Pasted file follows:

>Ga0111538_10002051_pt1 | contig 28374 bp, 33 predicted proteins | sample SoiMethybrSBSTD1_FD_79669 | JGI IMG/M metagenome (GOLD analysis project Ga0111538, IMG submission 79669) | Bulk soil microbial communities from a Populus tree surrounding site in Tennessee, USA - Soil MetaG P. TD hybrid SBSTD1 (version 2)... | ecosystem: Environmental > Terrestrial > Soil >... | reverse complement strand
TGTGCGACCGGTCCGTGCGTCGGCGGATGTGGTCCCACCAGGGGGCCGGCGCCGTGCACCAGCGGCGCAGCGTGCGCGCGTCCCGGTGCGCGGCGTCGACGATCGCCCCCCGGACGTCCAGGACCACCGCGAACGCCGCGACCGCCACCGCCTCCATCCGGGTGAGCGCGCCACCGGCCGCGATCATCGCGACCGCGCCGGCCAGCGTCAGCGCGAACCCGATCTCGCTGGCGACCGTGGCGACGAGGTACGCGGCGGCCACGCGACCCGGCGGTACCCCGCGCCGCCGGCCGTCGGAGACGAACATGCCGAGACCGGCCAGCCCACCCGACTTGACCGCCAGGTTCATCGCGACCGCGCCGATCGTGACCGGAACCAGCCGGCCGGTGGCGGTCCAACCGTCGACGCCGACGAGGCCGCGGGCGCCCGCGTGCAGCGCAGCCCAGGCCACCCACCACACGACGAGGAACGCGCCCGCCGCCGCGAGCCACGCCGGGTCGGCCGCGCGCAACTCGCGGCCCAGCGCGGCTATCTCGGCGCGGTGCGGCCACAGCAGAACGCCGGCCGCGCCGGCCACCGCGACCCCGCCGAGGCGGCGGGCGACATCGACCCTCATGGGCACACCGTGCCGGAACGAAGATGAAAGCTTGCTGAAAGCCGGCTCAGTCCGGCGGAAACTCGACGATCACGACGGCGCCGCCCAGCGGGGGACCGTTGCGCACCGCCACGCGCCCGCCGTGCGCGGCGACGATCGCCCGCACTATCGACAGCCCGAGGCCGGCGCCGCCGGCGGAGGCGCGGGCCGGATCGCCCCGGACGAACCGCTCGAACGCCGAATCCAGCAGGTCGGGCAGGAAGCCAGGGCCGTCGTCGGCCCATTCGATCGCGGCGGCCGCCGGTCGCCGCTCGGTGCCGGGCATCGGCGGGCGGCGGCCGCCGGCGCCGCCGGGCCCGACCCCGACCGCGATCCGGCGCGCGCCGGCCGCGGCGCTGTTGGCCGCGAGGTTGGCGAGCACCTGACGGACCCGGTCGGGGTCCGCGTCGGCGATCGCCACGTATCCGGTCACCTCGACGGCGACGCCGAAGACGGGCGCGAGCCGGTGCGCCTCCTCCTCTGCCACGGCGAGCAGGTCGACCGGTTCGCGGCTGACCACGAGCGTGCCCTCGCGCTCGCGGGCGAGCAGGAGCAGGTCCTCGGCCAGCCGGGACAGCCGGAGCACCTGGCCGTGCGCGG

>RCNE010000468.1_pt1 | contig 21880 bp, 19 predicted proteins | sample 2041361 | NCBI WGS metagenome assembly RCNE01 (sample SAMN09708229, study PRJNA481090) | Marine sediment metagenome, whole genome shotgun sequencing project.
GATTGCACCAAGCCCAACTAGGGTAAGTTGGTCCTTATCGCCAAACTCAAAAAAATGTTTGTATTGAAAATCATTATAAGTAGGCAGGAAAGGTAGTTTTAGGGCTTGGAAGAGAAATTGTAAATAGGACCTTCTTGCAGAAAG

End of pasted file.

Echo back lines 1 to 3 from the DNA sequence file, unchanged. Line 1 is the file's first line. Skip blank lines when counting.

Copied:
>Ga0111538_10002051_pt1 | contig 28374 bp, 33 predicted proteins | sample SoiMethybrSBSTD1_FD_79669 | JGI IMG/M metagenome (GOLD analysis project Ga0111538, IMG submission 79669) | Bulk soil microbial communities from a Populus tree surrounding site in Tennessee, USA - Soil MetaG P. TD hybrid SBSTD1 (version 2)... | ecosystem: Environmental > Terrestrial > Soil >... | reverse complement strand
TGTGCGACCGGTCCGTGCGTCGGCGGATGTGGTCCCACCAGGGGGCCGGCGCCGTGCACCAGCGGCGCAGCGTGCGCGCGTCCCGGTGCGCGGCGTCGACGATCGCCCCCCGGACGTCCAGGACCACCGCGAACGCCGCGACCGCCACCGCCTCCATCCGGGTGAGCGCGCCACCGGCCGCGATCATCGCGACCGCGCCGGCCAGCGTCAGCGCGAACCCGATCTCGCTGGCGACCGTGGCGACGAGGTACGCGGCGGCCACGCGACCCGGCGGTACCCCGCGCCGCCGGCCGTCGGAGACGAACATGCCGAGACCGGCCAGCCCACCCGACTTGACCGCCAGGTTCATCGCGACCGCGCCGATCGTGACCGGAACCAGCCGGCCGGTGGCGGTCCAACCGTCGACGCCGACGAGGCCGCGGGCGCCCGCGTGCAGCGCAGCCCAGGCCACCCACCACACGACGAGGAACGCGCCCGCCGCCGCGAGCCACGCCGGGTCGGCCGCGCGCAACTCGCGGCCCAGCGCGGCTATCTCGGCGCGGTGCGGCCACAGCAGAACGCCGGCCGCGCCGGCCACCGCGACCCCGCCGAGGCGGCGGGCGACATCGACCCTCATGGGCACACCGTGCCGGAACGAAGATGAAAGCTTGCTGAAAGCCGGCTCAGTCCGGCGGAAACTCGACGATCACGACGGCGCCGCCCAGCGGGGGACCGTTGCGCACCGCCACGCGCCCGCCGTGCGCGGCGACGATCGCCCGCACTATCGACAGCCCGAGGCCGGCGCCGCCGGCGGAGGCGCGGGCCGGATCGCCCCGGACGAACCGCTCGAACGCCGAATCCAGCAGGTCGGGCAGGAAGCCAGGGCCGTCGTCGGCCCATTCGATCGCGGCGGCCGCCGGTCGCCGCTCGGTGCCGGGCATCGGCGGGCGGCGGCCGCCGGCGCCGCCGGGCCCGACCCCGACCGCGATCCGGCGCGCGCCGGCCGCGGCGCTGTTGGCCGCGAGGTTGGCGAGCACCTGACGGACCCGGTCGGGGTCCGCGTCGGCGATCGCCACGTATCCGGTCACCTCGACGGCGACGCCGAAGACGGGCGCGAGCCGGTGCGCCTCCTCCTCTGCCACGGCGAGCAGGTCGACCGGTTCGCGGCTGACCACGAGCGTGCCCTCGCGCTCGCGGGCGAGCAGGAGCAGGTCCTCGGCCAGCCGGGACAGCCGGAGCACCTGGCCGTGCGCGG

>RCNE010000468.1_pt1 | contig 21880 bp, 19 predicted proteins | sample 2041361 | NCBI WGS metagenome assembly RCNE01 (sample SAMN09708229, study PRJNA481090) | Marine sediment metagenome, whole genome shotgun sequencing project.